Large disparities in healthcare

Large+disparities+in+healthcare

Courtesy of: The New York Times/Demetrius Freeman

Bhavya Yalamanchili, Contributing Writer

The COVID-19 pandemic has made the healthcare disparities in black and Latino communities devastatingly apparent.

Nearly 33% of the United States’ hospitalized population are black patients; even though they only make up 13% of the population, according to Allison Aubrey, NPR.  The disproportionate amount of hospitalizations in these communities displays a lack of equality and equity available to the people in these communities.

Minority populations across the country suffer disproportionately from poverty, chronic disease and lack of access to good healthcare, education and nutrition, according to a New York Times article. If these pre-existing conditions; chronic illnesses, and detrimental environmental factors contributing to their health were addressed prior to this epidemic, fewer people would have been affected, especially those in low-income minority populations.

States with large minority populations are the hardest hit by the pandemic, including New York, Michigan, Illinois and Louisiana. These pockets all across America are seeing devastating losses of life. It is very sad that these communities are being affected at a greater rate than others. People in these low-income minority populations work paycheck to paycheck and need to be able to rely on steady income in case anything happens.

The New York Times reported  70% of COVID-19 deaths in Lousiana are black individuals, even though they only make up about 33% of the state’s population.

The New York Daily News reported that Hispanics account for 34% of COVID-19 deaths and black people for 28%. Considering both the black and Hispanic community make up 29% and 22% of New York City’s population respectively, it’s troubling that these numbers are so high.

Neighborhoods in New York City such as Queens and Bronx-14 are the most heavily impacted districts in the country, according to Katie Honan of The Wall Street Journal. These boroughs specifically have a large Latino and black population. These working-class neighborhoods are prime examples of the virus greatly affecting minority populations.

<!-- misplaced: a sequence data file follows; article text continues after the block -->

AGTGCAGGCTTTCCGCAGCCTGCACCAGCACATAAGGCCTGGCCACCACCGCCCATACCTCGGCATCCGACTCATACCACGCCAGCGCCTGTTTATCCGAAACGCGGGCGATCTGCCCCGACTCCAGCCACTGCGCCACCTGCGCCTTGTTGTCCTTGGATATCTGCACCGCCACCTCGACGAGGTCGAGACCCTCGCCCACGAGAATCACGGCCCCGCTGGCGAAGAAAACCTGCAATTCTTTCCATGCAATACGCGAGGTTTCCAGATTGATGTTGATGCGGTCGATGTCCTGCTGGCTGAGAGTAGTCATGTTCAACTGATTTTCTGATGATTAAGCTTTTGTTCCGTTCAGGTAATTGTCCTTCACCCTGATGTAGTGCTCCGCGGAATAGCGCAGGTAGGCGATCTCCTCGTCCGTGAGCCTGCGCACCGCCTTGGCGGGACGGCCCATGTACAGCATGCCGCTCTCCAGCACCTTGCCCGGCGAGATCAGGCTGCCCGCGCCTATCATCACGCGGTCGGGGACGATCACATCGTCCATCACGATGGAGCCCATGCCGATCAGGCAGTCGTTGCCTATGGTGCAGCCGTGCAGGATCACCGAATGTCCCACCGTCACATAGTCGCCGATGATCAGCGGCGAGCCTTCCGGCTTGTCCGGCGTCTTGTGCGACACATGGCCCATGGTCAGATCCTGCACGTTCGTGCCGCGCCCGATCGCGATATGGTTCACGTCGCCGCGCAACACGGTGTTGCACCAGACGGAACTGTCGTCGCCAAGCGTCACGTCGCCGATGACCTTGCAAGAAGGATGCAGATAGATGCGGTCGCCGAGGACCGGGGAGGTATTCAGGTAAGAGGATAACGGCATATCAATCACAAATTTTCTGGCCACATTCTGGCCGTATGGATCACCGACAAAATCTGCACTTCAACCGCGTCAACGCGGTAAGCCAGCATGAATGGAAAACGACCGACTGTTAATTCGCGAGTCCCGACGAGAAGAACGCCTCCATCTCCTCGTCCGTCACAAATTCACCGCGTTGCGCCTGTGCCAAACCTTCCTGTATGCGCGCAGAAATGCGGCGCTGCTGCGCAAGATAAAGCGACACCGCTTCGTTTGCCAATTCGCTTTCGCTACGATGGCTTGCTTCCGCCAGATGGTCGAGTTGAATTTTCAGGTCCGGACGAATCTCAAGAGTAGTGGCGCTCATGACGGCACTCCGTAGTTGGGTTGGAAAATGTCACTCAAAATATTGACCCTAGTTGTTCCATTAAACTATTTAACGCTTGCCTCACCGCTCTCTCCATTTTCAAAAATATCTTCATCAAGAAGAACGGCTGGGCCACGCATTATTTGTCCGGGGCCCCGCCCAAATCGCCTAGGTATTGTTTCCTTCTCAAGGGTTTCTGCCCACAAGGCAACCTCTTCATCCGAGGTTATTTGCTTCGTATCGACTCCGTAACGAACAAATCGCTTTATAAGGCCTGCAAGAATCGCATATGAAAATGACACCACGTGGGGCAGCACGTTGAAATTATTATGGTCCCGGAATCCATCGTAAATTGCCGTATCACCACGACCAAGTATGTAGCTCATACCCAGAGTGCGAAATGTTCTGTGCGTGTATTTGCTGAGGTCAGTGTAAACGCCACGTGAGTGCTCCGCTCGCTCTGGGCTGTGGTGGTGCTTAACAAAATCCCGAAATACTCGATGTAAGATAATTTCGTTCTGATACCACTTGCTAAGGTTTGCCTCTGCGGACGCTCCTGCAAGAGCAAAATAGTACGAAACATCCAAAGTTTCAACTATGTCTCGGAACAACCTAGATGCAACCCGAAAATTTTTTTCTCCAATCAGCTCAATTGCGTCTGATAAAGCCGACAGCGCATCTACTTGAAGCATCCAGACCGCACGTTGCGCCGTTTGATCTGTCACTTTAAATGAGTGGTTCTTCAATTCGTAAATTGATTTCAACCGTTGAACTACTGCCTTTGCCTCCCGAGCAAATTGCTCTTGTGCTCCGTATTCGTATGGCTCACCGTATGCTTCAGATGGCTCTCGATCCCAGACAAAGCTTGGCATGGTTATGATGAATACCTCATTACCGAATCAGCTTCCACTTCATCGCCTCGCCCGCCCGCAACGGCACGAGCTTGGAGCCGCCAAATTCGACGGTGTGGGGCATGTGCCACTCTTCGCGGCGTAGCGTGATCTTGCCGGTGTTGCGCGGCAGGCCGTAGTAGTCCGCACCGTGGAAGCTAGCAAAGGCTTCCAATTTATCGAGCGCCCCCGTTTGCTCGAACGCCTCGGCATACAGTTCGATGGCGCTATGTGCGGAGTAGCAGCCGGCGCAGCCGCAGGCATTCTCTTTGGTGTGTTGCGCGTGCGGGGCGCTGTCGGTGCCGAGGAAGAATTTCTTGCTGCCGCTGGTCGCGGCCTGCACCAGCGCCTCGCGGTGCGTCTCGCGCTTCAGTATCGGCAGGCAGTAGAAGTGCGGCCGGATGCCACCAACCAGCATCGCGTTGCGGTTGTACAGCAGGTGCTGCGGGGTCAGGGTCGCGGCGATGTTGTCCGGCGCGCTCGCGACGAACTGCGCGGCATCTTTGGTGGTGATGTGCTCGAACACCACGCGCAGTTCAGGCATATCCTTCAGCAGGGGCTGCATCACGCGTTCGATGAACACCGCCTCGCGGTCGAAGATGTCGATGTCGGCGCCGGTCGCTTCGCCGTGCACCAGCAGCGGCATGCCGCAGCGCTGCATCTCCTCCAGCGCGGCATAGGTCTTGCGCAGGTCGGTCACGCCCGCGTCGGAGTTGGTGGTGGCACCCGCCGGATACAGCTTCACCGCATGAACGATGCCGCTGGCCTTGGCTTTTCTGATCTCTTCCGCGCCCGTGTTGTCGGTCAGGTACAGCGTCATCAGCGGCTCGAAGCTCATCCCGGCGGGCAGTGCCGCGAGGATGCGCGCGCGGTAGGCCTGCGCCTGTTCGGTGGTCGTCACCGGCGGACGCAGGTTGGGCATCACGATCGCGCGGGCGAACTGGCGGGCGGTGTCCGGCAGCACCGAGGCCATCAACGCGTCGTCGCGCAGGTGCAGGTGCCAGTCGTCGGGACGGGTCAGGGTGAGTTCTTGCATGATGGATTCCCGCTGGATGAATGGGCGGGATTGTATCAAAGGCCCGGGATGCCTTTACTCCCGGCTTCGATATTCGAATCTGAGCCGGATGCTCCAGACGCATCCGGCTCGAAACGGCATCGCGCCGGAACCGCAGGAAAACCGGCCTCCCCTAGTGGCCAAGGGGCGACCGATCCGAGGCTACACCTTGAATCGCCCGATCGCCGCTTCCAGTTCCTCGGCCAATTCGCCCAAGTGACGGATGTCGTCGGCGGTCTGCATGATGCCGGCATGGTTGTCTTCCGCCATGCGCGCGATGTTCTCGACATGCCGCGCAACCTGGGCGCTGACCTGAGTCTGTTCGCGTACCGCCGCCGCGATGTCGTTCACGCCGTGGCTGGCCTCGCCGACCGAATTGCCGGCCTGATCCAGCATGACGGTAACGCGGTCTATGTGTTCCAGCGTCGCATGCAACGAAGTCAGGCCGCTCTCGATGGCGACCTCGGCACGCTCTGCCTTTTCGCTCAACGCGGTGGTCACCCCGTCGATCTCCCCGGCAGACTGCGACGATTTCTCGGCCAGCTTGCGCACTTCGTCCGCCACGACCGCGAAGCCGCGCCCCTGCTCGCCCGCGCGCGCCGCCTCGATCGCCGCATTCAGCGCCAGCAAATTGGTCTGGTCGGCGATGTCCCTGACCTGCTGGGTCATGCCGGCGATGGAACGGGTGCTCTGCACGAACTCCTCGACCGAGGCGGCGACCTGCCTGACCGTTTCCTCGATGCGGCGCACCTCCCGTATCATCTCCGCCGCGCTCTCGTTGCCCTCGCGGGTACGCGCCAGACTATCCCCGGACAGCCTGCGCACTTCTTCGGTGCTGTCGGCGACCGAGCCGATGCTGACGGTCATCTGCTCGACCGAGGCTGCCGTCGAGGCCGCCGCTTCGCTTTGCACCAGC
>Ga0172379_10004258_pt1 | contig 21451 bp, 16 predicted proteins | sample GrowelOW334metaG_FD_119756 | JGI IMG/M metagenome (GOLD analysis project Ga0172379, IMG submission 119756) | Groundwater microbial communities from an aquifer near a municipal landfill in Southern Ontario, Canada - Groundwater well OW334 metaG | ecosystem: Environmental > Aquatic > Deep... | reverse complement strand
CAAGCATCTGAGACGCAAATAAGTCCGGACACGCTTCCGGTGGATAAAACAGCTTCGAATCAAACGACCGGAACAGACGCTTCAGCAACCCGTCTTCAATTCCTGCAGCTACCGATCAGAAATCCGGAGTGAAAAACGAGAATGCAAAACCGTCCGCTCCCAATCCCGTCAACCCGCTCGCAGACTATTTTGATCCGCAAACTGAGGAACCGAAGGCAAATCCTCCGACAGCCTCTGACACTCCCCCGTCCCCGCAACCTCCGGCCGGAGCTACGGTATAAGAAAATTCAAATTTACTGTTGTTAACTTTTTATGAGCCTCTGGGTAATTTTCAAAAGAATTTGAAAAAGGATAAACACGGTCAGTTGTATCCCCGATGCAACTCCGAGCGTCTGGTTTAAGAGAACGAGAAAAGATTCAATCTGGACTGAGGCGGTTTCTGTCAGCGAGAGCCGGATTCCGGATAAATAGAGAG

This public health inequity should have been addressed before the pandemic to prevent the disproportionate amount of deaths in minority populations. Due to existing faults in our healthcare system, it will be harder to restructure these systems now in the middle of a health care emergency.

Minorities are suffering more because people in these communities have been suffering at higher rates from many pre-existing conditions that increase the risk of poor outcomes in individuals infected with the virus, according to Dr. Anthony Fauci of the National Institutes of Health, as reported by NPR.

90% of the individuals hospitalized for COVID-19 have underlying health conditions, including high blood pressure, obesity, chronic lung disease, diabetes and cardiovascular disease. These pre-existing conditions are often due to environmental factors, like pollution and poor living conditions. It can also be the inability to get proper healthcare or nutrition, according to Dr. Anjum Hajat. In low-income areas, environmental factors that impact chronic illnesses are prevalent and hard to get rid of as there is no access to money to deal with the root of the issue.

Also, many of these individuals are considered essential workers, such as food workers and water and waste management employees; they do not have the luxury of being able to stay at home. Even if they could stay home, people in these low-income neighborhoods, especially in densely populated cities, have no way of staying isolated at home in small apartments with many tenants. They all rely on public transit to get to where they need to be. Subways and buses are often overcrowded making social distancing nearly impossible for the individuals using them.

COVID-19 is a virus that infects all populations and ages, but underserved populations have been suffering more due to the pre-existing socio-economic imbalances. The economic disruption from the pandemic creates these imbalances, which will likely be worse later. There needs to be immediate and concrete steps taken by our society right now to correct this devastating situation.